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Debralee Scott (April 2, 1953 – April 5, 2005) was an American actress best known for her roles on the sitcoms Welcome Back Kotter, Angie, Mary Hartman, Mary Hartman and Forever Fernwood. Scott was born and raised in Elizabeth, New Jersey, and later lived in Stroudsburg, Pennsylvania, where she was a cheerleader.[1]

Debralee Scott
Debraleescott.jpg
Born(1953-04-02)April 2, 1953
DiedApril 5, 2005(2005-04-05) (aged 52)
OccupationActress
Years active1971–2000

Contents

Film and TV rolesEdit

At age 22, she found fame on Mary Hartman, Mary Hartman playing Mary's sister Cathy Shumway. She appeared on the first season of the sitcom Welcome Back, Kotter as Rosalie "Hotsi" Totsi, guest-starred in an episode of Gibbsville in 1976 and played Angie's younger sister Marie Falco in the Donna Pescow situation comedy Angie.

One notable episode of Welcome Back Kotter, which featured Scott's character of Rosalee "Hotsi" Totsi, dealt with her nickname and the impact it had on her life. According to the Internet Movie Database, the episode entitled "whodunit?" deals with Hotsi Totsi announcing she is pregnant after many of the boys had been bragging about how far they had gotten with her on dates. Mr. Kotter sets out to discover which Sweathog is the father and get the father to take responsibility. At the end, it turns out Rosalie lied about being pregnant to draw attention to the fact of the boys having lied about her and thereby giving her the reputation as an easy woman. The episode aired 30 September, 1975 with a parental advisory due to the mature content.[2]

Among her feature film credits were the 1973 feature film American Graffiti, the 1974 film Earthquake, and the 1984 film Police Academy. She played the corpse of a dead girl, Ann Mary Deacon, killed by "Scorpio" (Andy Robinson) in the 1971 Clint Eastwood film Dirty Harry.[3]

Scott was a fixture on the game show circuit in the late 1970s and early 1980s, frequently serving as a celebrity guest on shows including Match Game, The $20,000 Pyramid, Riddlers and Password Plus.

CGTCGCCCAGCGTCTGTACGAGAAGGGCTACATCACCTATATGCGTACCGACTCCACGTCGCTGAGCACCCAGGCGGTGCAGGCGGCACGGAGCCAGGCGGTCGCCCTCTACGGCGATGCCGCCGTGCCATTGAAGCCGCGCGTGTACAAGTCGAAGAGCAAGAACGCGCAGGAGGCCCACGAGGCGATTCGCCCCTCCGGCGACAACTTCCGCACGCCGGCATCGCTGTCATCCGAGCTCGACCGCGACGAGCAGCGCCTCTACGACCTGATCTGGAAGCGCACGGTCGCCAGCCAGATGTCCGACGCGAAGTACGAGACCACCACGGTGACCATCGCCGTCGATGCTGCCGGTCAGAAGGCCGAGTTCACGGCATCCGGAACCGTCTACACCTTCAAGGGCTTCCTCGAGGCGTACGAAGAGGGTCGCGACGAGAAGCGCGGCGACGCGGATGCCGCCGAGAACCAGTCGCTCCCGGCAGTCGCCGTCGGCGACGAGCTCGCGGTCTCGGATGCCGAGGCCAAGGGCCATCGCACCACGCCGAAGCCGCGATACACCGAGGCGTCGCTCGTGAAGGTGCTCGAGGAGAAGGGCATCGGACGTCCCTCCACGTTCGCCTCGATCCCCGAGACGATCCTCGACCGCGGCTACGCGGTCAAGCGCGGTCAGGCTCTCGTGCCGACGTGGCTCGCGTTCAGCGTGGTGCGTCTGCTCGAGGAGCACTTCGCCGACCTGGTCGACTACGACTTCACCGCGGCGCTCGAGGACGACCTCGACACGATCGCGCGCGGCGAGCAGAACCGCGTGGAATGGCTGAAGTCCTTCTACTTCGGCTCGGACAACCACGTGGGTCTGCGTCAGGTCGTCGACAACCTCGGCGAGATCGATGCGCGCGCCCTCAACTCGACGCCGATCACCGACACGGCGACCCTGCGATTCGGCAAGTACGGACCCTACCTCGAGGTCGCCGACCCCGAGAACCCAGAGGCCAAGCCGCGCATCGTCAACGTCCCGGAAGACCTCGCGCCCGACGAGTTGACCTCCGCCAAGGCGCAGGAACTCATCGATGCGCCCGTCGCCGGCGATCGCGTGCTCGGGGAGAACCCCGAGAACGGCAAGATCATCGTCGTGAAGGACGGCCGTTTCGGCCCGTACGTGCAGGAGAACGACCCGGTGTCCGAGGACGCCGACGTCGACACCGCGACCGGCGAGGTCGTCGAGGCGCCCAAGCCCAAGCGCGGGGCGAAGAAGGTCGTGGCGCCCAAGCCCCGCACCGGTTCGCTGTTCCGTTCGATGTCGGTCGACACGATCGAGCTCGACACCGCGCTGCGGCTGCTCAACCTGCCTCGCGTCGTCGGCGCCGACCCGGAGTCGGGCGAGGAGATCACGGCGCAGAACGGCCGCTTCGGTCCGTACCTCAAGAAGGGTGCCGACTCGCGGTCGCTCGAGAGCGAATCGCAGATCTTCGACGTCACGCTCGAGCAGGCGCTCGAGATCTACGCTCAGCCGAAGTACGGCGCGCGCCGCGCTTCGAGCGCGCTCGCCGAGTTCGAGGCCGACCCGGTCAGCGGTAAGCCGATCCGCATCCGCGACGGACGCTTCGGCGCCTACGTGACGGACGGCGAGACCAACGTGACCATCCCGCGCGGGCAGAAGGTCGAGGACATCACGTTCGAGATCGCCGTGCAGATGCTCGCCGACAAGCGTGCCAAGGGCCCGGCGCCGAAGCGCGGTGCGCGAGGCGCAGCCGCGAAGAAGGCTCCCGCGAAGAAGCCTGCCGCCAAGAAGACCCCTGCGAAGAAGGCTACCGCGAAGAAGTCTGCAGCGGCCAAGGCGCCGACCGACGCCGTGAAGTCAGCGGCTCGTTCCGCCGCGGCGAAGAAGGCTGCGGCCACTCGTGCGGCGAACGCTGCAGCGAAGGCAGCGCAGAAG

For a while, Debralee continued to work in front of the camera, appearing in two Police Academy movies (including the first), but she later retired and chose a career behind the camera - she became an agent for a company in New York City called Empowered Artists.

In 2000, Scott appeared on a panel with her former Mary Hartman, Mary Hartman castmates at the Museum of Television and Radio in Beverly Hills.

DeathEdit

On September 11, 2001, Scott's fiancé, John Dennis Levi, a Port Authority of NY & NJ police officer,[4] was killed in the attacks on the World Trade Center.

In 2005, Scott moved to Florida to live with her sister. Shortly after her arrival, Scott collapsed into a coma. She soon recovered and was released from the hospital on her birthday. Three days later, on April 5, 2005, she took a nap and apparently died in her sleep. Scott's body was cremated.[5] Her fiance's mother stated that Scott had a drinking problem since 9/11 that led to her developing cirrhosis, which led to her death. Her sister Jerri said, "She never did get over Dennis' death."[6]

FilmographyEdit

TelevisionEdit

MoviesEdit

ReferencesEdit

  1. ^ Bittan, Dave (November 30, 1984). "Debralee Scott". Philadelphia Daily News. Retrieved December 28, 2007.
  2. ^ Whodunit? (1975) Welcome Back, Kotter (1975–1979 Accessed online September 26, 2016
  3. ^ Debralee Scott Filmography (including TV work) Accessed September 26, 2016 via Internet
  4. ^ Raines, Howell; Scott, Janny (August 1, 2003). Portraits: 9/11/01: The Collected "Portraits of Grief" from The New York Times. Henry Holt and Company. p. 336-337. ISBN 9780805073607. Retrieved September 11, 2015.
  5. ^ Associated Press (April 10, 2005). "DEBRALEE SCOTT, 52". The Boston Globe. NY Times Co. Archived from the original on 30 June 2012. Retrieved December 28, 2007. Scott died April 5 at her home in Amelia Island of natural causes, said her sister, Jeri Scott, a talent manager in Beverly Hills.
  6. ^ Williams, Steven (April 22, 2005). "Debralee Scott Drank Herself To Death Following 9/11". Contactmusic.com. Archived from the original on 2 December 2013. Retrieved November 19, 2013.

External linksEdit